Where is your sting?

Haiku of hope

Paul, persecutor
of the church, born out of time,
met the risen Christ.

I proclaimed to you
the good news about Jesus
and you received it.

I passed on to you
what I received; that Christ died,
was buried, and rose.

Christ appeared to them;
Peter, the twelve and many.
Finally to me.

He lives, don’t doubt it
and we all shall live, sharing
resurrection life.

Death, where is your sting?
Jesus looked you in the eye:
you’ve been defeated!

 

© Ken Rookes 2020

Posted in response to the Narrative Lectionary, 7th Sunday in Easter

Recognition

Haiku for opened eyes

They did not know him,
the perplexed pair walking home
to Emmaus.

They’d heard the reports
from the women at the tomb;
struggled to believe.

The stranger listened,
then spoke to their confusion;
The Christ must suffer.

They pressed him to stay,
Come in and share some tucker.
They passed him some bread.

The recognition!
Then he was gone. They raced back
to Jerusalem.

Jesus, let us see
and recognise your presence
as we share the bread.

Let us see your face,
Lord; and journey as comrades
towards your kingdom.

 

© Ken Rookes 2020

The word that brings life

Haiku of wholeness

He couldn’t escape.
the people recognised him;
the word spread, they came.

For the miracles
and the healings they gathered,
pleading, insistent.

Wherever he went
they came for the miracles,
more than for his words.

Jump a year or two,
he is no longer with them,
except in Spirit.

At the Lovely Gate
disciples Peter and John:
the lame man begs alms.

Following their Lord
they speak a healing word, pull
off a miracle.

Walking and leaping,
the healed man praised God.
They were all amazed.

Better than silver,
more valuable than gold;
God’s word that brings life.

© Ken Rookes 2020

Posted in response to the two readings from the Narrative lectionary for the 3rd Sunday of Easter.

But what of the Poor?

Haiku of poured-out love

Ah, Lord Jesus,
how to show my love for you,
what to make it real?

The very costly
ointment of nard spills over
his face and his hair

Splashed with abandon
in a profound act of love.
A perfumed present.

Loving is costly.
Effort, commitment, struggle;
also many tears.

But what of the poor?
Yes, of course, we all must spend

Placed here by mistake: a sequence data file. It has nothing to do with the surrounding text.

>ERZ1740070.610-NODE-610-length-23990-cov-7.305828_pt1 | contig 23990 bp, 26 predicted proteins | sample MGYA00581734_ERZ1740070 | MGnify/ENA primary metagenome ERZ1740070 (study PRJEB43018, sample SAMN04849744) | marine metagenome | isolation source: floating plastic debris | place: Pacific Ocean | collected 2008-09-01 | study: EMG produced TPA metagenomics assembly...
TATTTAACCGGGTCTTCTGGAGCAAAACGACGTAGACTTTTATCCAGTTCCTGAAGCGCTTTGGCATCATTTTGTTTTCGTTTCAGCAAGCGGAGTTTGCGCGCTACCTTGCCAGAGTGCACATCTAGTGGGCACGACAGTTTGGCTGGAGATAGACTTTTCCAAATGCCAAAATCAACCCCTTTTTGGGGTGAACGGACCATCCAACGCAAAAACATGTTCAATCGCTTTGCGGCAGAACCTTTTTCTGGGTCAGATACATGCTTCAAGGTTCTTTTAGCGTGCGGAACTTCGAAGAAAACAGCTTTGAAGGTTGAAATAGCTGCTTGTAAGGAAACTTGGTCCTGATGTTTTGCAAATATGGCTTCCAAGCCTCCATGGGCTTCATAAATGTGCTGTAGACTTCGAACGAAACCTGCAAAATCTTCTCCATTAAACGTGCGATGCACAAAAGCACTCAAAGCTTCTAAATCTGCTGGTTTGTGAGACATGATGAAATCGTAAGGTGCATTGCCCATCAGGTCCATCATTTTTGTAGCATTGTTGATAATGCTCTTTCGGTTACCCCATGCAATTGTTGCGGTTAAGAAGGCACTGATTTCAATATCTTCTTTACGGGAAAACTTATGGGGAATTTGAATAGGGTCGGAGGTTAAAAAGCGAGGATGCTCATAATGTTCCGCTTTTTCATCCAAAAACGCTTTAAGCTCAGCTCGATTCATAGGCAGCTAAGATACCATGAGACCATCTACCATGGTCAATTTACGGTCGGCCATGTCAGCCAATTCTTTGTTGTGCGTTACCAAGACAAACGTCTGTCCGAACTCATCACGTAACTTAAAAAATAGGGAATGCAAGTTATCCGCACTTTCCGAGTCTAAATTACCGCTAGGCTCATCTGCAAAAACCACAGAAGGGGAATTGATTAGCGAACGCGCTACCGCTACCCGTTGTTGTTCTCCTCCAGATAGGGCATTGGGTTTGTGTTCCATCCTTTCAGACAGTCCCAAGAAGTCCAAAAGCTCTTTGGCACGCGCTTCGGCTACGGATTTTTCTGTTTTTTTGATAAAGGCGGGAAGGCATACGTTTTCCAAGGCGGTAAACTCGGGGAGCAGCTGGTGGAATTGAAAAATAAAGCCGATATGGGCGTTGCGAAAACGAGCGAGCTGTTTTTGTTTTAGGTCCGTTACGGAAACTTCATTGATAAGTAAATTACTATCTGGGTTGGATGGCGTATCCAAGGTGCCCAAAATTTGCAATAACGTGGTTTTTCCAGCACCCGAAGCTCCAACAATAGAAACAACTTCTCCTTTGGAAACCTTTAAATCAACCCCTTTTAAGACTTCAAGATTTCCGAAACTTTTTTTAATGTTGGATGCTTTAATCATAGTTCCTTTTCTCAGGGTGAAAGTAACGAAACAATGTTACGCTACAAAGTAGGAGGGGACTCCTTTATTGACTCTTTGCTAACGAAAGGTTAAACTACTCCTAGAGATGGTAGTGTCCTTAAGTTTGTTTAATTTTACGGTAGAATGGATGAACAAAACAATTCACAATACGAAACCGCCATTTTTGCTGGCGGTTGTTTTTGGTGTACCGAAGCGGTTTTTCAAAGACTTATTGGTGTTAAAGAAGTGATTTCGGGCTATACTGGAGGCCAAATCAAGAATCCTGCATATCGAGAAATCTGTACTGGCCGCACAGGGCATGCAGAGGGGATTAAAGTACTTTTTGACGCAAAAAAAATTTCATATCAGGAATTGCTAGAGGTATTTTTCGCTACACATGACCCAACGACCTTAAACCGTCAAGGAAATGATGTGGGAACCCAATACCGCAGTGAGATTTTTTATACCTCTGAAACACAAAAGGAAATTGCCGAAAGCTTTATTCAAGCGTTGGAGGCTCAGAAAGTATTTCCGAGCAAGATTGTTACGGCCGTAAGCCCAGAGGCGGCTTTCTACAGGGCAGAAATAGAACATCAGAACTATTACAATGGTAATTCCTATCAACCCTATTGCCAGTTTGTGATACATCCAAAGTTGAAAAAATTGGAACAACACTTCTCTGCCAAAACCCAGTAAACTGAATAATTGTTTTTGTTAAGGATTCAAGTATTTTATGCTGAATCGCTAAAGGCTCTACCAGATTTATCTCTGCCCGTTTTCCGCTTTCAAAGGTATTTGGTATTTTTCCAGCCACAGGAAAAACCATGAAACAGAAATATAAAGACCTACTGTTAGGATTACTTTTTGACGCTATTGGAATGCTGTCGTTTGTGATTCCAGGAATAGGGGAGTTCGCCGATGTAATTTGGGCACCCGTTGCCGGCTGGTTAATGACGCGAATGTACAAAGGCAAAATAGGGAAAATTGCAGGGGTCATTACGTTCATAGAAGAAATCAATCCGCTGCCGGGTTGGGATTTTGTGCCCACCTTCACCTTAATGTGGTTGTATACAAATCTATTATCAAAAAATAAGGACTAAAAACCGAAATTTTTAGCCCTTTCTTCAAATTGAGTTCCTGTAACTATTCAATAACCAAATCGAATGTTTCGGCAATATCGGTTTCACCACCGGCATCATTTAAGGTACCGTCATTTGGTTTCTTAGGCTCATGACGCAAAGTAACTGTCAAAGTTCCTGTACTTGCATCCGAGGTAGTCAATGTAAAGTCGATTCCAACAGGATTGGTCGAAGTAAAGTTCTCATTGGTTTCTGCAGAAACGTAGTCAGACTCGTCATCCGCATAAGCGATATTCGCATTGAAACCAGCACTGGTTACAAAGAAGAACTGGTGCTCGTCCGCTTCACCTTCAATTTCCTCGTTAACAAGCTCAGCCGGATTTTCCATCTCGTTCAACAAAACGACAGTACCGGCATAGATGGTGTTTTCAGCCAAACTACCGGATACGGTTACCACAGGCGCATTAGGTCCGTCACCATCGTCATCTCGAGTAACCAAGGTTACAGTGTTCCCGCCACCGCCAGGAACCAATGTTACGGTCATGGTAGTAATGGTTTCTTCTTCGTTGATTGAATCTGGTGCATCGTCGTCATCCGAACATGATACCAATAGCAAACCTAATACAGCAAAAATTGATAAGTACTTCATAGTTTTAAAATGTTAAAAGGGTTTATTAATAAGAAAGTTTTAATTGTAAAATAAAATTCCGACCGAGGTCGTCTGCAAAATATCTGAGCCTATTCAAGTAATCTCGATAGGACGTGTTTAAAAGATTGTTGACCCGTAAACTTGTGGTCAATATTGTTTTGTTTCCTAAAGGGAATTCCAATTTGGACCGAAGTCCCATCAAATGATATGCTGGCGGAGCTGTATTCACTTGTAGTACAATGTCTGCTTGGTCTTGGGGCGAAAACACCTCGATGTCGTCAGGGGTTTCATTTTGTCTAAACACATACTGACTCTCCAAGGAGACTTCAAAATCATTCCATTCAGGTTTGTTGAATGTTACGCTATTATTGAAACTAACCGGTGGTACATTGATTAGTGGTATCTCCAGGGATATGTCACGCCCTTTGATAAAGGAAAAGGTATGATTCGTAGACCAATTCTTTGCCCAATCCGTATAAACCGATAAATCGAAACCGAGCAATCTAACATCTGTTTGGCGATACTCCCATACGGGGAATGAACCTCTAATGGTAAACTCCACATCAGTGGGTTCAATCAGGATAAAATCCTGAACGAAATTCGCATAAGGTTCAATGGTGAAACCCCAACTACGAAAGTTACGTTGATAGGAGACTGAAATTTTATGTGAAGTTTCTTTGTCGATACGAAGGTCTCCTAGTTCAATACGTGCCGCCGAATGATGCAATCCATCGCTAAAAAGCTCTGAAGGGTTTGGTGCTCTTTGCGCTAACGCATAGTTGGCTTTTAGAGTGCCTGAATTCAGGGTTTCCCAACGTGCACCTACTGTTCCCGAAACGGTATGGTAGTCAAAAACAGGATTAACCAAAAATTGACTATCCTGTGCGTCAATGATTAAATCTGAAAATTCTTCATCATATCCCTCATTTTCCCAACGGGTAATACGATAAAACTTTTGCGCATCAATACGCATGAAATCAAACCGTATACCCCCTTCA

love upon them, too.

This woman has done
something beautiful for me;
for my burial.

Will I love this way,
with my naked heart exposed,
accepting the pain?

© Ken Rookes 2020

Posted for the Narrative lectionary, Palm Sunday. The Anointing at Bethany – Mark’s version.

When you are thirsty

Haiku for parched souls

When you are thirsty
and someone gives you water,
you take it gladly.

A surprise meeting;
the Samaritan woman
and the Jewish man.

The well: this image
of life splashed with hope, purpose,
and filled with spirit.

Life, not limited
by all the negative stuff;
full and unconstrained.

Drink this life, woman,
man, child; all of you who yearn
for truth and fullness.

The hour is coming
for all the true worshippers
to reveal themselves.

What will be the sign,
how will we recognise them?
One thing; by their love.

I know that he comes,
the Messiah sent from God.
He is with you now.

Go, tell the city,
don’t keep this news to yourself;
others also thirst.

 

© Ken Rookes 2020

Behind the Wire: They cannot take the sky

deliberations 2

The PDF file above is a series of three small group studies for churches. It coincides with the exhibition Behind the Wire: They cannot take the sky at Latrobe Gallery, View St Bendigo, between 17th February and the 28th March 2020.

Working with Bendigo Rural Australians for Refugees, I am making these studies freely available. Click on Deliberations 2 above.

Feedback always welcome!

Entering Jericho

Haiku for grumblers

Mr Zacchaeus,
short of stature, short of friends
wants to get a view.

Zac is wealthy, but
a tax collector by trade,
not well respected.

Jesus is coming,
passing through Jericho town.,
so Zac climbs a tree.

(This is a great yarn!)
Jesus comes by, sees the man,
Friend Zac, come on down!

I’m needing somewhere
to dine and to sleep tonight;
your place will do fine.

All the good people
begin to grumble: he goes
as a sinner’s guest!

The act of welcome
brings existential crisis:
h
alf my wealth I give!

The lost has been found,
sinful Zac belongs to God!
Clever move, Jesus!

 

© Ken Rookes 2019

On the edges

Haiku of inclusion

On the edges of
Samaria, Galilee,
where nobody goes.

North of Jerus’lem
Jesus meets with outcast men,
unclean, unwanted.

Ten lepers approached.
Keeping their distance they cried,
Have mercy, Master!

Go and show yourselves,
to the priests; they will confirm
that you are made clean.

As they make their way
their skin becomes clean and new.
One man turns around.

The Samaritan
falls rejoicing at his feet.
Jesus, I thank you.

Were not ten made clean?
One, alone, comes praising God;
a
Samaritan!

Another surprise;
the foreigner commended
as a man of faith.

© Ken Rookes 2019

Peniel

Haiku of struggle

Jacob heads for home
hoping that time has softened
his brother’s anger.

Jacob is fearful.
He prays for deliverance,
hopes in God’s promise.

He hedges his bets:
sends his ample gift ahead
trying to appease.

Pausing for the night
Jacob buys time, putting off
the confrontation.

Sends the mob ahead,
waits alone. A man appears;
strange, mysterious.

Coming together
in a primeval contest,
Jacob fights the man.

They wrestle, Jacob
and the stranger. No one wins,
The sun is rising.

The man asks Jacob,
Let me go! Before I do
give me your blessing.

I’ll give you a name.
you have contended with God;
you are Israel.

Jacob understood;
he had wrestled with the Lord.
Somehow he survived!

Each of us wrestles
with the Lord in our own way;
we don’t often win.

© Ken Rookes 2019